Police in Hong Kong Defend Handling of Protests
Police in Hong Kong are softening their tactics against pro-democracy demonstrators. This, after their use of tear gas brought tens of thousands of additional people to the streets.
The protesters are demanding that China grant genuine democratic changes to the former British colony.
Police say they used 87 rounds of tear gas yesterday in what they said was a necessary but restrained response to efforts by protesters to push through barricades.
Despite China's promises to allow greater democracy in Hong Kong -- a semi-autonomous territory that was once a British colony -- Beijing decided last month that candidates in Hong Kong's first-ever election for its top leader would have to be hand-picked by a committee of tycoons that largely support the Chinese government.
Although Hong Kong's Chief Executive Leung Chun-ying has vowed not to send in the army, NPR's Anthony Kuhn says memories of the bloody Tiananmen Square crackdown 25 years ago, when Beijing deployed the People's Liberation Army against pro-democracy demonstrators, are not far from the protesters' minds.
Even so, they have remained defiant. Chan Kin-man, a leader of Occupy Central with Love and Peace, as the group is formally known, said in an interview: "Only when the government makes a substantial response, then we will advise people to retreat.
"They never talk to us directly. We are always ready for dialog and negotiation," Chan was quoted by Bloomberg as saying.
Anthony, reporting for Morning Edition from Hong Kong's Central business district, describes "a sea of people" amid massive protests against Beijing that swelled over the weekend.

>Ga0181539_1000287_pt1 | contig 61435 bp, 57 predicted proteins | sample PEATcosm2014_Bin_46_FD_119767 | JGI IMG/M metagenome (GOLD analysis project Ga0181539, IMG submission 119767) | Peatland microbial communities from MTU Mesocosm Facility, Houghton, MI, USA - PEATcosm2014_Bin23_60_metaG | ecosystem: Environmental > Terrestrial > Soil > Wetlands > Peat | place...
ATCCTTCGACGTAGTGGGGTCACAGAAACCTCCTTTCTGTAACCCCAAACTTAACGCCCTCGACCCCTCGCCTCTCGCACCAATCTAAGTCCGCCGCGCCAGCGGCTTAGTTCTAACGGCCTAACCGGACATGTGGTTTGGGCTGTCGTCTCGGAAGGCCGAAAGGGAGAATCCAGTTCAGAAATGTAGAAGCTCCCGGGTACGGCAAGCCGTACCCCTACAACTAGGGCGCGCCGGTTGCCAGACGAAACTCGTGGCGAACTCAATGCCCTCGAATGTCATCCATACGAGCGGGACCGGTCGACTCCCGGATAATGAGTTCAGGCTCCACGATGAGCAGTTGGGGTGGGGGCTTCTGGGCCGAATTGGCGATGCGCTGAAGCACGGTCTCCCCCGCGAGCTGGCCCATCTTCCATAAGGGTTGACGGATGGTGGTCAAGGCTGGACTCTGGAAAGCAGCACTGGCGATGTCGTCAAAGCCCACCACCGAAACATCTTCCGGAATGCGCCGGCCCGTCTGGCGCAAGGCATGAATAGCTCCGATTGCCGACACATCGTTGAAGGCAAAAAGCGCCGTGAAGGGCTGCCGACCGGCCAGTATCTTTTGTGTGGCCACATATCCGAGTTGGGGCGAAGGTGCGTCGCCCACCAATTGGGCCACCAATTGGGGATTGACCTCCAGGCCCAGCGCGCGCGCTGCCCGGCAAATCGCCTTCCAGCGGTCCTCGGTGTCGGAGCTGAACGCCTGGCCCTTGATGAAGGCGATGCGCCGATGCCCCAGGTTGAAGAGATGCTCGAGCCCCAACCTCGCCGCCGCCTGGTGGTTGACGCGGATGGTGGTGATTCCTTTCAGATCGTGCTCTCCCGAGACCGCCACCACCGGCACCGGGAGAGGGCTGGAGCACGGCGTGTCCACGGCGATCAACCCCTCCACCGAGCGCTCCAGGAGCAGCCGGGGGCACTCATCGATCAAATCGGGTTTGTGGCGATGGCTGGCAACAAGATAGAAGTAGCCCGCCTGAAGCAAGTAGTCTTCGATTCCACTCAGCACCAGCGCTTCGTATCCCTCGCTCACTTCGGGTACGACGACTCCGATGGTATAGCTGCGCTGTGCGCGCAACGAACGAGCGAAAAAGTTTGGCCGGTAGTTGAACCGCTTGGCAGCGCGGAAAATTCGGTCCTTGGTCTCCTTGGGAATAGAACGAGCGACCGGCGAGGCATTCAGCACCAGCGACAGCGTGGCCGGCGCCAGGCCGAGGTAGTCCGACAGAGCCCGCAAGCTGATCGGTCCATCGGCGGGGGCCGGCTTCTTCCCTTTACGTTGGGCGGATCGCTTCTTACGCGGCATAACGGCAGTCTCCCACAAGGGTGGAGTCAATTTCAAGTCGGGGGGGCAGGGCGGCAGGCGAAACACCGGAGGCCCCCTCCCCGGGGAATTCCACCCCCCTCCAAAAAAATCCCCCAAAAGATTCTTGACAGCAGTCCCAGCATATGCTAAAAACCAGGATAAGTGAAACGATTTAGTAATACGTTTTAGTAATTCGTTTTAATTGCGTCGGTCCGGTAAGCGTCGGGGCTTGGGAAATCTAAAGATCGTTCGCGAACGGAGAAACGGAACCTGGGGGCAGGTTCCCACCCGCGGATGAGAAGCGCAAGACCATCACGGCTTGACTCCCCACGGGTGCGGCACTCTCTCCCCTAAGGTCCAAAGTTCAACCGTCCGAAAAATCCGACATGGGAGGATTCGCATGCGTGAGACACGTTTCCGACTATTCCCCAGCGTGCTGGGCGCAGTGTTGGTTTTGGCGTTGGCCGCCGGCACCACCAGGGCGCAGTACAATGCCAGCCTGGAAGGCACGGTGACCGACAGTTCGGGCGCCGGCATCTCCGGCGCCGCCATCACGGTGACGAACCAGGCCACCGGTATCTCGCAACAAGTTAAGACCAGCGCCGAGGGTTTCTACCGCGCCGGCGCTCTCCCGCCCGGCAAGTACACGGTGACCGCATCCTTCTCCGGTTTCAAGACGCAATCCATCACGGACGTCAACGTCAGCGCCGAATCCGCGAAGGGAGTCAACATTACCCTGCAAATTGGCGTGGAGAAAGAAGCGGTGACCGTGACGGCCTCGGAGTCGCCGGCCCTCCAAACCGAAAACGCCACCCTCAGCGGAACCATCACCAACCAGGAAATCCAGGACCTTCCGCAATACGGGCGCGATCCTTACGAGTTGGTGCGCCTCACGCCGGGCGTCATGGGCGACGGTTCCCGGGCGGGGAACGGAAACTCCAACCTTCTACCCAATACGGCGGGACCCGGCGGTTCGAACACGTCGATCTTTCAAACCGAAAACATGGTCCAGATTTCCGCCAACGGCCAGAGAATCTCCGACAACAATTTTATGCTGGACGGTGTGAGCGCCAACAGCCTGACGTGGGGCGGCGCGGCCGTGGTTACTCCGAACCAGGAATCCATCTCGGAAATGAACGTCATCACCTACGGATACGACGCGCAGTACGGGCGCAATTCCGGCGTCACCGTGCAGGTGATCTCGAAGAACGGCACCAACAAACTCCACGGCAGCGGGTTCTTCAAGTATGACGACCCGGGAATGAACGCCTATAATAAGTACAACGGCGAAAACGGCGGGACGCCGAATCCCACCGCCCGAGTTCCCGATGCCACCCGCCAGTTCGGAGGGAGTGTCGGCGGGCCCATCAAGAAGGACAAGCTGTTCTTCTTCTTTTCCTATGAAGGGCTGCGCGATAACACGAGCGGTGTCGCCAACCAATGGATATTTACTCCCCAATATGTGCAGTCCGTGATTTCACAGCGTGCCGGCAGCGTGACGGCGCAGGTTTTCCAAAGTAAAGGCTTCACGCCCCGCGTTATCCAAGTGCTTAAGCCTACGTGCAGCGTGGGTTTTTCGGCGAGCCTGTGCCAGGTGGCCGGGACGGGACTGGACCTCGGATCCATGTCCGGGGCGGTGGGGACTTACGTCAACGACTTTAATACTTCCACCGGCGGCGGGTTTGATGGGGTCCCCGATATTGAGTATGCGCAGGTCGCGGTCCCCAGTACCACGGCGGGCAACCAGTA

"The demonstrations have spread to other areas including a shopping district and a heavily populated residential area.
"Police said they used tear gas 87 times in clashes with protesters on Sunday.
"On Monday, the government said riot police were being withdrawn as people had "mostly calmed down".
"But some banks and schools were closed, and there was transport chaos."
Anthony says: "What happened all during last night is that police tried to clear areas of the Central business district.
"They sprayed pepper spray and protesters would ward it off with umbrellas. They would fire canisters of tear gas and the protesters would back off, regroup and come right back up to the front lines. So, in the end, it was the police who beat a tactical retreat," he says.
"Police officers tried to negotiate with protesters camped out on a normally busy highway near the Hong Kong government headquarters that was the scene of tear gas-fueled clashes that erupted the evening before.
"An officer with a bullhorn tried to get them to clear the way for the commuters. A protester, using the group's own speaker system, responded by saying that they wanted [Chief Executive Leung] to demand a genuine choice for the territory's voters."
'Do something good for Hong Kong. We want real democracy!' he shouted."
The largely independent South China Morning Post describes "standing room only outside Sogo [department store] in Causeway Bay, where numbers have just been boosted by a large student group."
The SCMP says:
"Meanwhile Occupy Central co-organisers Benny Tai Yiu-ting and Reverend Chu Yiu-ming left the Tim Mei Avenue - the venue of occupation - for their first time since Sunday's early morning where they announced to the civil disobedience movement.
"The duo won applause and cheers from the sea of protesters gathered at Harcourt Road. "Hang in there! Never give up," the crowd chanted."
Anthony says that China has censored news of the protests in the rest of the country. On Monday, the Foreign Ministry described the demonstrations as being supported by "illegal movements."
In a news briefing in Beijing, Hua Chunying, China's foreign ministry spokeswoman, said the Chinese government opposed to external interference in China's affairs by any foreign country, according to Reuters.
"Hong Kong is China's Hong Kong," the spokeswoman said.